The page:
Sarah Bershak seems like a fairly typical 3-year-old: adorable and full of energy. But her mother is anything but typical: Judith Bershak had Sarah when she was 50 years old and past menopause.
Correspondent Susan Spencer reports on Bershak and others who are expanding the horizon of human reproduction.
Bershak accomplished this with the help of technology. In the lab, her doctor, Richard Paulsen, used in-vitro fertilization, combining the egg of a younger woman's donated egg with sperm from Bershak's husband.
"We'd been through hell trying to have a child and trying to adopt and all that, and this seemed very easy by comparison," says Bershak. "A lot of work was done by the laboratory."
Dr. Paulsen, director of fertility at the University of Southern California School of Medicine, has helped about 100 women older than 50 have babies. "Regardless of the age of the woman, if you get a young egg, she will be able to become pregnant, " he says.
There is nothing wrong with having children at that age, says Paulsen: "The life expectancy of a person at the age of 50 is at least 35 years."
Researchers may soon achieve another breakthrough. They are working on a procedure that would allow an older woman to not only bear children but to have offspring with her genes instead of those of a donor. The idea: Take the genetic material out of the older woman's egg and put it into a younger donor egg, which has better odds of leading to a successful pregnancy.
According to Dr. Jamie Grifo, head of the infertility program at the New York University Medical Center, the science is already there. This technique can potentially "be a replacement for donor egg," Grifo says.
|When Sarah Bershak is 25, her mother will be 75.|
And the market for eggs is becoming more and more crowded. Among the entrants is Ron Harris, who started a Web site called Ron's Angels, which claims to auction off the eggs and sperm of models.
"We're screening for intelligence, social skills, beauty, healthiness," says Harris, a former fashion photographer.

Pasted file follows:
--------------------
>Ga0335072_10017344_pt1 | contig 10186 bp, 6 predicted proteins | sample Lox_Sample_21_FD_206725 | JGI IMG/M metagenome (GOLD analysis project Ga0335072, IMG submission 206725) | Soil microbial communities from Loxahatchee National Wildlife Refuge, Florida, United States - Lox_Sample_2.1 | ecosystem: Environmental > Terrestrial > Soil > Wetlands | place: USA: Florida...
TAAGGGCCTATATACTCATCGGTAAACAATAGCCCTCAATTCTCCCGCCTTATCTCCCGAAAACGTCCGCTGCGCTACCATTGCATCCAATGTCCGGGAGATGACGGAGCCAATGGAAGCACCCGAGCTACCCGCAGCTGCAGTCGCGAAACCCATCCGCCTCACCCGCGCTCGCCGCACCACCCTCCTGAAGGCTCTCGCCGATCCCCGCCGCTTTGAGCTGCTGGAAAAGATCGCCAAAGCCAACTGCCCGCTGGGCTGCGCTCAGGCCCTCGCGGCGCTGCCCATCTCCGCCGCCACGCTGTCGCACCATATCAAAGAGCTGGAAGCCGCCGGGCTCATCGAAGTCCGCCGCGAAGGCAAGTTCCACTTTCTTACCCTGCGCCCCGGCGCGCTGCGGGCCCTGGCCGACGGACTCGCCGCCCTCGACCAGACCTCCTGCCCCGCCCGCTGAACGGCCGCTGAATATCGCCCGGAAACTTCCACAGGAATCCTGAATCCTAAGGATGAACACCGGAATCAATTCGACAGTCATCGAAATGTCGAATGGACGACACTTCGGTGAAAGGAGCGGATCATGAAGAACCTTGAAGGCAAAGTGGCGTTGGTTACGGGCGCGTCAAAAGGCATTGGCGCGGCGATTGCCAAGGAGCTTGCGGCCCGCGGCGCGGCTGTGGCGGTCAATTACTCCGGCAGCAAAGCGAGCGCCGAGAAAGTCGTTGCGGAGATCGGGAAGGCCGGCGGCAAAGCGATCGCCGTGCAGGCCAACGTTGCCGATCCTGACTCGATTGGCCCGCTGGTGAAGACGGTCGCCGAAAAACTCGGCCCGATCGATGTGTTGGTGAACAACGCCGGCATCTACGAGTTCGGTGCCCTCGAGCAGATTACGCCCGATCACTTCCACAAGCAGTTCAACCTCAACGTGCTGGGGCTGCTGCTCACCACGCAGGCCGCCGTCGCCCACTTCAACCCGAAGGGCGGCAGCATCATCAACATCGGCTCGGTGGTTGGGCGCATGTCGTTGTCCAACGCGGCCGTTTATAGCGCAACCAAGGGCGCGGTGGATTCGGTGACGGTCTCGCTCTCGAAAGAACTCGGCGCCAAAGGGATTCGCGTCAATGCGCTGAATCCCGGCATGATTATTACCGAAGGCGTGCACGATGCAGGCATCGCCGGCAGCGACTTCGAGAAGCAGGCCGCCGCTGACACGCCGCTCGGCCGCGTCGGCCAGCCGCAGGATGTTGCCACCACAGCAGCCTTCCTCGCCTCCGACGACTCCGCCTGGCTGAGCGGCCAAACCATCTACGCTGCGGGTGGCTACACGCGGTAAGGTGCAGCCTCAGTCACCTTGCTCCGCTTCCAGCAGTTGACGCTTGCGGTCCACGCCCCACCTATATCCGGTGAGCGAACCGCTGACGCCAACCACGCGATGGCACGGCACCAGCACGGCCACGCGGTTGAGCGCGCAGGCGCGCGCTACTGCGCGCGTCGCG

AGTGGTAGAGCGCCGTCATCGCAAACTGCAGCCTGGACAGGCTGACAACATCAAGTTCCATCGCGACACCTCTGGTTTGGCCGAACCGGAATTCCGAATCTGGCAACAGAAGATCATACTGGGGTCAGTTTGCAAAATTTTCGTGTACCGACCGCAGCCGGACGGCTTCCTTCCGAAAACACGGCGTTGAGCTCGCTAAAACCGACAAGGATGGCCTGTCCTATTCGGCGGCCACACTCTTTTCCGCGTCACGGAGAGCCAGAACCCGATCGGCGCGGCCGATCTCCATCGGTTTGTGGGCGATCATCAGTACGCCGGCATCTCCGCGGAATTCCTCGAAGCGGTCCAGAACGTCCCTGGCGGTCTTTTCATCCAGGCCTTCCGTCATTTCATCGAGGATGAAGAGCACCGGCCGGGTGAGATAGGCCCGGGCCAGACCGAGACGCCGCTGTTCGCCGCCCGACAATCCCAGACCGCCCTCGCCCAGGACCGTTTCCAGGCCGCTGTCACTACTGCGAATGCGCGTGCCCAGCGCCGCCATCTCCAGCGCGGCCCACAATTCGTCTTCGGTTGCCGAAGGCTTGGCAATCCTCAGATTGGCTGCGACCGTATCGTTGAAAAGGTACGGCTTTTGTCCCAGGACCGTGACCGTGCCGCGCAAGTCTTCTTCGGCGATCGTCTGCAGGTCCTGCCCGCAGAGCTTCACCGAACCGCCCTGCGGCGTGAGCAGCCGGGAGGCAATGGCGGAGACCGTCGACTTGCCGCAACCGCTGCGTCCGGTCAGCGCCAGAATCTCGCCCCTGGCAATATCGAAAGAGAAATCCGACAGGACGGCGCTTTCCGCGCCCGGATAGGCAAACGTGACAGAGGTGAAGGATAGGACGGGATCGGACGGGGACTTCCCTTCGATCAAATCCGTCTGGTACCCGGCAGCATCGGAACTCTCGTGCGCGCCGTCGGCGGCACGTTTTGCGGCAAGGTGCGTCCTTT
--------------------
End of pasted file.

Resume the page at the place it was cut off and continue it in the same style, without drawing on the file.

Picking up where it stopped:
|Check out the Ron's Angels Web site for yourself.|
The eggs and sperm are being auctioned for different prices. One woman has priced her egg at $150,000. Why so expensive? "She must think her time and trouble is worth that," Harris says, laughing. Despite a glut of media attention, Harris still hasn't brokered any deals. He says that he has five or six serious bidders at the moment.
Harris is unapologetic about his business: "Society seems to feel those traits are important, or they wouldn't be putting them on television and making millions of dollars off them. The cosmetics business, the fashion industry - we know that this is all driven by these same traits. It's not what I'm doing; the entire culture is doing it."
Some ethicists are thrilled with what Harris is doing, though.
"I think Ron's Angels may help because people are so shocked by Ron's Angels that they may wake up and say we better take a good look at what is going on, " says Elizabeth Bartholet, a Harvard University law professor who has written two books on reproductive issues.
She hopes that Harris will force people to think about the issues involved in designing babies. There is "incredible potential for genetic manipulation," Bartholet says. "Now that scared us when Hitler was doing it. Should it scare us less when private parties and their doctors are doing it?"
For Dr. Grifo, such questions are off the mark. Manipulating genes, he says, simply means upping the odds for a healthy baby. Grifo is now using a new procedure to pinpoint embryos that carry genetic diseases, such as cystic fibrosis, and certain kinds of mental retardation and autism.
After analyzing the embryos, he then transfers only the healthy ones into the mother. The process starts by removing just one cell from the embryo. But some fear that in the future, doctors will use the same techniques to screen for other traits, like blue eyes or obesity.
Grifo himself realizes that the procedure could lead to some moral quandaries. "We started this procedure to help people with genetic problems," he says. "I think we will as a society need to make really difficult decisions about where the line should be drawn. And the line is a difficult one."
Web story produced by David Kohn;